FIG. 6 is a diagram useful in explaining a phase interpolation technique to improve resolution of surface height measurements.
Referring to FIG. 1, rough surface profiler 1 includes a Mirau interferometer 2 having a reference mirror 2A on a glass plate 2B, and a beamsplitter 2C. A microscope objective 4 is supported above a test surface 3 by a piezoelectric transducer (PZT) 5. PZT 5 is supported by a frame of Mirau interferometer 2. Mirau interferometer 2 is supported by the frame of microscope section 1A. The vertical or z position of microscope section 1A is controlled by a motor 60, which is connected by a mechanical link 60A to microscope section 1A. Test surface 3 is supported on a stage 66. The optical path difference (OPD) is precisely controlled by PZT 5 in response to PZT driver signal 59 produced by computer 30. Motor 60 is controlled by signal 63 produced by motor controller circuitry 58.
A white light source, which can be a typical quartz halogen lamp, directs white light through a typical commercially available illumination assembly 7, which directs the white light beam onto an ordinary beamsplitter 9. Beamsplitter 9 reflects the white light beam 10 into the upper end of microscope objective 4.
The beams reflected from the reference mirror 2A and the sample surface 3 then pass back up through microscope objective 4, upward through beamsplitter 9, through a collimating lens 31, and through a multilayer-coated beamsplitter 12 which deflects approximately 30 percent of the interference beam 20 into eyepiece assembly 13. Most of the interference beam 20 continues upward through imaging lens 11 to solid-state imaging array 18. Camera electronics 19 processes the signals of the individual CCD (Charge Coupled Device) cells or other solid-state imaging array cells of solid-state imaging array 18 and outputs them via bus 27 to computer 30. Computer 30 communicates via bus 28A with microcontroller 28.
Microcontroller 28 can be an Intel 8098. Block 68 includes a z joystick controller by means of which an operator can manually control motor 60 to control the vertical position of microscope section 1A relative to sample surface 3, and is connected by suitable conductors 68A to inputs of microcontroller 28. Microcontroller 28 communicates by bi-directional bus 28A with computer 30, which can be a desk-top computer in combination with a commercially available WYKO PMI (Phase Measuring Interface). Microcontroller 28 generates outputs 57 which control motor controller circuitry 58. Microcontroller 28 and motor controller circuitry 58 actually are included in the above WYKO PMI unit.
A filter 17 may be positioned under solid-state imaging array 18 and camera scanning electronics 19. The signals produced by detector array 18 represent the profile of sample surface 3, and are scanned by camera scanning electronics in block 19 which produce amplified signals on bus 27 that are digitized and input to computer 30 for suitable processing in accordance with the needs of the user.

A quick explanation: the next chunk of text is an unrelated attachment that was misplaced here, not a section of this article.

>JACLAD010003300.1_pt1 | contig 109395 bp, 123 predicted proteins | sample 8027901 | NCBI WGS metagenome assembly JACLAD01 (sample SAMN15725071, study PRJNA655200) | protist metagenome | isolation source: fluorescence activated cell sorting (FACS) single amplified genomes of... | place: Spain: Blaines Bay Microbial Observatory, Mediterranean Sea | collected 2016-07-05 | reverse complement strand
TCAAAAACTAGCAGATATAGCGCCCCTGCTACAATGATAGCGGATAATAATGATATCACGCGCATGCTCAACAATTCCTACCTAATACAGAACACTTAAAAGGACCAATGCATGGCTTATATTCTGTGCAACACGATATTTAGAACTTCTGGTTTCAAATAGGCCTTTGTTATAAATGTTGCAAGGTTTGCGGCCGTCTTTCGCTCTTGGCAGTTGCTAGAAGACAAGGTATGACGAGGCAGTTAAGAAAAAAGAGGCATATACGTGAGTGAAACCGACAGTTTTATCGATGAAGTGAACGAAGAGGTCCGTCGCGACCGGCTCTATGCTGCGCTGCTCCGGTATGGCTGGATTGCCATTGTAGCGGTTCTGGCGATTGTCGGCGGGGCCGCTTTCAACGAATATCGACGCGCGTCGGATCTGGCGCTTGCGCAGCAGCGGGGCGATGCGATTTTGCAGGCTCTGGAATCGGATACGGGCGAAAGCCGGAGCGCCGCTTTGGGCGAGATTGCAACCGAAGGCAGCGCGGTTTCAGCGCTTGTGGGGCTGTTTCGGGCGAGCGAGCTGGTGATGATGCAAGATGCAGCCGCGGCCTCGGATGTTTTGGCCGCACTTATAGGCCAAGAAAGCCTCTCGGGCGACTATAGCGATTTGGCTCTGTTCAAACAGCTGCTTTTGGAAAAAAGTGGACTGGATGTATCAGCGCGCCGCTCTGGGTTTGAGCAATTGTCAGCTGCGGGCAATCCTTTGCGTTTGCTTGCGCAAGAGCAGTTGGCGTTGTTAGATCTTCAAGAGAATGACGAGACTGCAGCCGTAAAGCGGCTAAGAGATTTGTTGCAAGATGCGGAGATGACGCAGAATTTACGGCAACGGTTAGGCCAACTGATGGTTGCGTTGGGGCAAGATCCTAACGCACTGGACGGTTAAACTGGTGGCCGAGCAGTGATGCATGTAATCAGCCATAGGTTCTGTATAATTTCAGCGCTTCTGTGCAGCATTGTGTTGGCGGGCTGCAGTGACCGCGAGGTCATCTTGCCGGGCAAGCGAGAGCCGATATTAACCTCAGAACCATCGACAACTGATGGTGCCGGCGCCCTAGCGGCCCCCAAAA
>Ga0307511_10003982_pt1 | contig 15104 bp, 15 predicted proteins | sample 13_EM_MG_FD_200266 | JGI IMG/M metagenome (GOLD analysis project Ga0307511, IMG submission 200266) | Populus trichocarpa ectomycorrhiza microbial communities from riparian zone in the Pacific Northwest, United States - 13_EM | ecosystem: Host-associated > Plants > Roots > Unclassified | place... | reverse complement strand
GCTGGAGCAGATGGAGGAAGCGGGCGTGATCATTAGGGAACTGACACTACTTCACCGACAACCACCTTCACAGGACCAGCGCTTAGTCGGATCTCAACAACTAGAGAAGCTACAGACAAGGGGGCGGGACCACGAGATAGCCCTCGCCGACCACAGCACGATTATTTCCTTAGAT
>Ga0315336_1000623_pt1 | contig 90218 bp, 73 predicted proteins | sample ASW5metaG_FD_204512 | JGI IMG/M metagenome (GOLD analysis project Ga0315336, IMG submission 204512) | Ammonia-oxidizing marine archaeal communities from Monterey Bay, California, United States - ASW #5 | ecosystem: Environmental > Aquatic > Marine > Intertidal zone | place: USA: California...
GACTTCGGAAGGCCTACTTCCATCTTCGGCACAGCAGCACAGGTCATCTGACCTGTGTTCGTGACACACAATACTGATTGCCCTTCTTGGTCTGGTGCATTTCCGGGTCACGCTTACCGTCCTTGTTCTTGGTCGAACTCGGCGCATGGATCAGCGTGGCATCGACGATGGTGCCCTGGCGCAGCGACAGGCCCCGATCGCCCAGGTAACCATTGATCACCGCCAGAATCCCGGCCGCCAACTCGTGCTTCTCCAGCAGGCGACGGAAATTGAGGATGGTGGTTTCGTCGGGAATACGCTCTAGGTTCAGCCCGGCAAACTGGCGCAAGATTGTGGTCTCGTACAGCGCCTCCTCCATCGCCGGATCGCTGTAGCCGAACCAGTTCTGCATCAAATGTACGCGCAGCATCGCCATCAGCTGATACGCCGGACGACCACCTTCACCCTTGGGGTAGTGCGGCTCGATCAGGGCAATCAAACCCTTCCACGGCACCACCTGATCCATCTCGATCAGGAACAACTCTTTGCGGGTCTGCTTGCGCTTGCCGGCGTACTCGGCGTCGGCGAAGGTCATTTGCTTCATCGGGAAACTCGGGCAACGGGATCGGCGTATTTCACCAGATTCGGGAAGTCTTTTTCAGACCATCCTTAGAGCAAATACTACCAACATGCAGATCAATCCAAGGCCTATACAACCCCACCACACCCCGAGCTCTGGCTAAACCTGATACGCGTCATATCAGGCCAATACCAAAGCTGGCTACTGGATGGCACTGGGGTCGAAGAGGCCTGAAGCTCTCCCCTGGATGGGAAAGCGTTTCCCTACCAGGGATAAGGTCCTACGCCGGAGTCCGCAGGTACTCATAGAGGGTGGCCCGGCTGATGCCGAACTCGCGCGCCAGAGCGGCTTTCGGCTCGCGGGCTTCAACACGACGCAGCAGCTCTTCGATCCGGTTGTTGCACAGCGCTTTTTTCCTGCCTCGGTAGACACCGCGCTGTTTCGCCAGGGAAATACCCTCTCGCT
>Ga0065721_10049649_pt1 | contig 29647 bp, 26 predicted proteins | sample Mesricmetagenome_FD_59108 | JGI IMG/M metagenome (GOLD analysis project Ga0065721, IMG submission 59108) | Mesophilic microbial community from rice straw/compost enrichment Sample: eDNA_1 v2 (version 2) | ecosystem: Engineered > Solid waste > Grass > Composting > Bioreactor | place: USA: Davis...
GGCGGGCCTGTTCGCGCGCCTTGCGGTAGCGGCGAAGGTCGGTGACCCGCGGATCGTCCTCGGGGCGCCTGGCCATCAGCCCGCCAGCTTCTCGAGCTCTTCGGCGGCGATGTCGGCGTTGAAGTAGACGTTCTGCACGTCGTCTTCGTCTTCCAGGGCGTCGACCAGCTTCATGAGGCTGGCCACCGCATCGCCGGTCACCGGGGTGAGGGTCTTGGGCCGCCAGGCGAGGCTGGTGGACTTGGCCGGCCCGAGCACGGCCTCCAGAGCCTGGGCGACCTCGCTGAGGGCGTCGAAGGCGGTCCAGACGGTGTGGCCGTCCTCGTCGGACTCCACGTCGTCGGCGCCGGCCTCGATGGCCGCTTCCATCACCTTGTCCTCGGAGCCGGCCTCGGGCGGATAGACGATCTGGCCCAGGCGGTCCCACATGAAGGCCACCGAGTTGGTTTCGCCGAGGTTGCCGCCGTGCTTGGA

The reference path and sample path in Mirau interferometer 2 are essentially identical except that the reference path is focused on mirror surface 2A and the sample path is focused on the test surface 3. Numeral 26 designates the vertical z axis of interference microscope 1.
The waveform shown in FIG. 2 is typical of those produced by the individual CCD cells in detector 18 in response to light of the interferogram impinging on detector array 18 as the optical path difference is changed. It is seen that this response is very peaked, and identification of the ideal microscope objective focus point is quite distinct. Dotted line 25 designates an "envelope" of waveform 23, which in accordance with one embodiment of the invention, is extracted from the "carrier signal" using classical communications techniques to obtain the "modulation" signal that is highest when the microscope objective is optimally focused on the rough sample surface at the pixel under consideration.
The image formed by a properly focused interference microscope typically consists of a pattern of light and dark alternating interference fringes. The number of fringes and the orientation of the fringes across the image plane are dependent on the relative tilt between the sample surface and the reference surface. Interference microscopes are assembled such that the brightest fringe occurs at "best focus", i.e., within the depth of focus of the microscope objective.
FIG. 3 shows a simplified diagram of a different embodiment of the invention in which the stage 66, rather than the microscope objective, is vertically moveable in the z direction. Stage 66 is precisely moveable, either linearly or in minute (e.g., 0.1 micron or less) increments in response to increment signals 59 from computer 30.